Also known as the morning star, and named after the goddess of love and beauty because it shone the brightest of the five planets known to ancient astronomers, Venus is a hot, sulphurous, hellish place whose surface has more volcanoes than any other planet in the solar system.
With a mean temperature of 462 degrees Celsius (863 degrees Fahrenheit), an atmospheric pressure 92 times greater than Earth's and a cloud layer of sulphuric acid, even probes to Venus have lasted little more than two hours. Its surface is hot enough to melt lead and its atmospheric pressure is the equivalent of diving a mile underwater.
But above this cauldron of carbon dioxide at an altitude of 50km (30 miles) scientists say the conditions are as close to Earth's as you'll find anywhere in the solar system.
The gravity at this altitude is only slightly lower than that of Earth, its atmospheric pressure is similar and the aerospace provides enough protection from solar radiation to make it no more dangerous than taking a trip to Canada.
Known at NASA as HAVOC - High Altitude Venus Operational Concept - engineers and scientists at the Systems Analysis and Concepts Directorate at NASA's Langley Research Center in Hampton, Virginia, have been working on a preliminary feasibility study on how robots and humans could make a Venus mission a reality.
"The atmosphere of Venus is an exciting destination for both further scientific study and future human exploration," said aerospace engineer Christopher A. Jones of the Space Mission Analysis Branch.
"One concept is a lighter-than-air vehicle that could carry either a host of instruments and probes, or a habitat and ascent vehicle for a crew of two astronauts to explore Venus for up to a month."
He said the study showed the mission would require less time to complete than crewed missions to other planets and could even be a practice run for a Mars mission.
Closer to Earth
Venus has the advantage of being much closer to Earth. Its minimum distance to Earth is 38 million kilometers, compared with 54.6 million to Mars.
"The kind of multi-decade mission that we believe could succeed would be an evolutionary program for the exploration of Venus, with focus on the mission architecture and vehicle concept for a 30-day crewed mission into Venus's atmosphere," he said.
At the heart of the concept is the logistically difficult task of sending a spacecraft into the atmosphere of Venus without landing it.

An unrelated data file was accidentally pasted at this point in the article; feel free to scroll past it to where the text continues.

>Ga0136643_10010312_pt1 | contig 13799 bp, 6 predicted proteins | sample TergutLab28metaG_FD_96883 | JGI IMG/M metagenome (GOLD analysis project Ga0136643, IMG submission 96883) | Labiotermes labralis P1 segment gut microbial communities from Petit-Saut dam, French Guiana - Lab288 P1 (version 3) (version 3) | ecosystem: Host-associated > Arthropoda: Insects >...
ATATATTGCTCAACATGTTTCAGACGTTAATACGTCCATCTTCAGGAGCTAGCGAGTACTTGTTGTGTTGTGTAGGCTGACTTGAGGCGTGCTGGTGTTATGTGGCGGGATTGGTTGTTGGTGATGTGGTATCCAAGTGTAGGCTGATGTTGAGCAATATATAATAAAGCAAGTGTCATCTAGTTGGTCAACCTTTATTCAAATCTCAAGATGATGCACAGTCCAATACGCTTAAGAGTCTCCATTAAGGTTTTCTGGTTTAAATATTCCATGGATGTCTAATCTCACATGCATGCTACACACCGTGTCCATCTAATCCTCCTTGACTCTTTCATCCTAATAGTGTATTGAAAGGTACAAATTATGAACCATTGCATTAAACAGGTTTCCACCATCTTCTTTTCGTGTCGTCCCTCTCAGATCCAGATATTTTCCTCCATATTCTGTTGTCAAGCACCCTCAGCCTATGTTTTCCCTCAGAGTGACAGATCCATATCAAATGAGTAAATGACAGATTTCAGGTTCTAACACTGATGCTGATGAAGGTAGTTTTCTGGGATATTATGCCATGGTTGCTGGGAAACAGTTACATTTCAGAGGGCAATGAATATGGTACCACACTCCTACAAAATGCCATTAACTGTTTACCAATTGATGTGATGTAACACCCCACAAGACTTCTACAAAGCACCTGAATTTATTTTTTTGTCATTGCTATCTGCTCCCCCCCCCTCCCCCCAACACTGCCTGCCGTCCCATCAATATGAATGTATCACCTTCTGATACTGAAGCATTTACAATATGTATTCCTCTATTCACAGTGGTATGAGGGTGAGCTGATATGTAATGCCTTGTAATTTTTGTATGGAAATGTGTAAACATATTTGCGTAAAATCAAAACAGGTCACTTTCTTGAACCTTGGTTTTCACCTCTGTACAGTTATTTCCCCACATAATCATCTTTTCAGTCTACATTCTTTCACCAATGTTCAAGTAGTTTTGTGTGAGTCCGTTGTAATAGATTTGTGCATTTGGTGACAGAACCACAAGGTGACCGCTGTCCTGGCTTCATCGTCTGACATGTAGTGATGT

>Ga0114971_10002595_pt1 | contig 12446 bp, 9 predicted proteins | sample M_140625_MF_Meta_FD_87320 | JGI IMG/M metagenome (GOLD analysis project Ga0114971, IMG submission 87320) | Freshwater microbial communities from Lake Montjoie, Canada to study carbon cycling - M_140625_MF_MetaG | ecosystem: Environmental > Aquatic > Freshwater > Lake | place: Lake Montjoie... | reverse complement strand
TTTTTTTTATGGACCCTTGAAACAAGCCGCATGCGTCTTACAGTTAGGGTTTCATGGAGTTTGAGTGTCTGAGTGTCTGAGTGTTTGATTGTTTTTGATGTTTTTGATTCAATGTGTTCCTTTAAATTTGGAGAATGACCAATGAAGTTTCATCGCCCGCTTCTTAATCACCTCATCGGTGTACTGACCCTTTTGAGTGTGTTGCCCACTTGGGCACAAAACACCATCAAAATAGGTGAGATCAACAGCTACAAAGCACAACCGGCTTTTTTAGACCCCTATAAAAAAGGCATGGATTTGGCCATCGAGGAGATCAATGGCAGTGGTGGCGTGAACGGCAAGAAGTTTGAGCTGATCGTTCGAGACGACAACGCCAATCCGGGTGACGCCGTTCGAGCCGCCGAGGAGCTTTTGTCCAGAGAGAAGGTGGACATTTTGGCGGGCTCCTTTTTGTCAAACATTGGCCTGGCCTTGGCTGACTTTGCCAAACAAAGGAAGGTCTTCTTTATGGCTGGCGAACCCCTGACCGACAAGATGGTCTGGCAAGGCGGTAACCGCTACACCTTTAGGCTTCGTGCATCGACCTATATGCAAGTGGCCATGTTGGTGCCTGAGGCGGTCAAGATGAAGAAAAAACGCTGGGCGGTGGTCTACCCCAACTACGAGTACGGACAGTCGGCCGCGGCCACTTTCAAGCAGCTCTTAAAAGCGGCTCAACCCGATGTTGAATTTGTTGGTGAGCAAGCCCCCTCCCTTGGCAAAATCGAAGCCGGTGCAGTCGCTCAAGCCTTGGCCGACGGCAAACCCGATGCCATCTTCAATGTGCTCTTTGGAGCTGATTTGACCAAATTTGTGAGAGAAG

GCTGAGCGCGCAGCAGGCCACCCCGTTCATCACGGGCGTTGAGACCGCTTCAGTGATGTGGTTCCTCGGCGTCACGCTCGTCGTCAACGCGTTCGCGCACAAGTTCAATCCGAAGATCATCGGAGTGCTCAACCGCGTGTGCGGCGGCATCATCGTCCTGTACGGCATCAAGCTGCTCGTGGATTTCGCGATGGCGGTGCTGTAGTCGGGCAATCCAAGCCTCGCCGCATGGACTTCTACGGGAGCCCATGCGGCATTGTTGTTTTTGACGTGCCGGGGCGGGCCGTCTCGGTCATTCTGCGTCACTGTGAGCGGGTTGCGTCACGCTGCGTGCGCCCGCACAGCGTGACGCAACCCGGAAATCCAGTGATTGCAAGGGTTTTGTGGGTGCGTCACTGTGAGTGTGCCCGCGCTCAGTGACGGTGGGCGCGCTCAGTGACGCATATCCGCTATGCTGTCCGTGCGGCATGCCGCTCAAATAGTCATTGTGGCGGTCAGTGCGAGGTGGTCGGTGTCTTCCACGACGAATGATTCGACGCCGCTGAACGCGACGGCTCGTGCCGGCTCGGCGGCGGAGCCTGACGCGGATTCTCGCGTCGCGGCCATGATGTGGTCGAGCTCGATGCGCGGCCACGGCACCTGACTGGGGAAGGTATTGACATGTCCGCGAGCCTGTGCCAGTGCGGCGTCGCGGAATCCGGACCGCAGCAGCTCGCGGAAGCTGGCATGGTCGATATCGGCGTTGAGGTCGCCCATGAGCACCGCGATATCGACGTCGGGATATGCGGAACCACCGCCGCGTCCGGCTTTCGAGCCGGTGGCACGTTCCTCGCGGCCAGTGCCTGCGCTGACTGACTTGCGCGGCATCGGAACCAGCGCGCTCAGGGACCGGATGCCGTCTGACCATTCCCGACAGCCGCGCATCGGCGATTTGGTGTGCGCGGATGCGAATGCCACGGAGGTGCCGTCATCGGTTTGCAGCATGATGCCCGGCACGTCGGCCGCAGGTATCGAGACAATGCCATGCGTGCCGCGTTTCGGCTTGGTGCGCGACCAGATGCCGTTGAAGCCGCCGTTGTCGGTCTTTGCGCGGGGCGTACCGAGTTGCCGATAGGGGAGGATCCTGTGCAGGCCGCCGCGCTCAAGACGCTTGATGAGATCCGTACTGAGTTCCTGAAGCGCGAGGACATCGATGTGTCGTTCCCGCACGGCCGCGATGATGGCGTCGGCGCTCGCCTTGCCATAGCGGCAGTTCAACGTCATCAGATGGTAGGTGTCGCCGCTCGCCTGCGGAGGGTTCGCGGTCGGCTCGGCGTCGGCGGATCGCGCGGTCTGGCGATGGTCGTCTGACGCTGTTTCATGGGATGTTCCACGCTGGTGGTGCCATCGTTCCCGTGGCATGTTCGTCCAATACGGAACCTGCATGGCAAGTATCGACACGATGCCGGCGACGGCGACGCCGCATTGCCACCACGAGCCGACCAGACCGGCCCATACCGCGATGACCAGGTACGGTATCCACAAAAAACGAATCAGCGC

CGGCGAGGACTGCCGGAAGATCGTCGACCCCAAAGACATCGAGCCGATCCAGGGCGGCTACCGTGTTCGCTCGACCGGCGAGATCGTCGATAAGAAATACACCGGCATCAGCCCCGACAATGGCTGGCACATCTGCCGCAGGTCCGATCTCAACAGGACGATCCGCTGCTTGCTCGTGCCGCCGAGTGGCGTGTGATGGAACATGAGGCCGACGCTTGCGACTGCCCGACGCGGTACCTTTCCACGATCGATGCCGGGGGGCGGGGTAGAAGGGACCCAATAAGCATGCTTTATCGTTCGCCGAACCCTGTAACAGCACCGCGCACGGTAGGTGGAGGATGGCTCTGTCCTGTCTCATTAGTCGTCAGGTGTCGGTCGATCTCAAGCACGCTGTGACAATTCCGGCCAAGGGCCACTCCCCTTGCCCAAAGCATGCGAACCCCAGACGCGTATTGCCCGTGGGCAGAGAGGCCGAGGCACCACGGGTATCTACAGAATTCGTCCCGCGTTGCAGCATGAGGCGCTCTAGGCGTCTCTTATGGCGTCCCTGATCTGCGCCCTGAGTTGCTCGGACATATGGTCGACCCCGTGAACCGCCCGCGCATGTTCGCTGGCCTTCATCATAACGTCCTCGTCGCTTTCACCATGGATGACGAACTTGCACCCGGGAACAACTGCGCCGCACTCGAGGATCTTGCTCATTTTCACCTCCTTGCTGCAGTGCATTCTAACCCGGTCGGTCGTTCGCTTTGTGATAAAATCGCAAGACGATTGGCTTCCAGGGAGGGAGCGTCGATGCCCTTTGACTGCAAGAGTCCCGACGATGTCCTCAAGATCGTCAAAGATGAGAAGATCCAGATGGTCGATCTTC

The HAVOC model involves placing the astronauts inside an 'aeroshell' that would enter the atmosphere at 4,500 miles per second.
Decelerating during its descent to just 450 meters per second and then deploying a parachute, the shell would fall away to reveal a folded airship. Robotic arms would unfurl the blimp which would be inflated with helium to allow the airship to float 30 miles above the planet's fiery surface.
Jones said the key technical challenges for the mission include performing the "aerocapture" maneuvers at Venus and Earth (the process of entering the orbit of both planets), inserting and inflating the airships, and protecting the solar panels and structure from the sulphuric acid in the atmosphere.
"With advances in technology and further refinement of the concept, missions to the Venusian atmosphere can expand humanity's future in space," he said.
Ultimately, NASA could seek a permanent manned presence in Venus's atmosphere.
Suspended in a gondola beneath the airships, astronauts would not have to contend with the physical challenges of zero gravity, where weightlessness causes muscles to wither and bones to demineralize.
And at a mere 167 degrees Fahrenheit (75 degrees Celsius) -- just 30 degrees Fahrenheit hotter than the highest temperature ever recorded on Earth -- even current technology has the ability to contend with everything that Venus could throw at the mission.
Even so, HAVOC is envisioned as a multi-phase campaign and robotic missions would have to be sent to test technologies and better understand the atmosphere.
While NASA has no current plans to fund the concept, the Langley-based team continues its work with the hope the space agency could make the plan come to fruition within several decades.
"Eventually, a short duration human mission would allow us to gain experience having humans live at another world, with the hope that it would someday be possible to live in the atmosphere permanently," Jones said.
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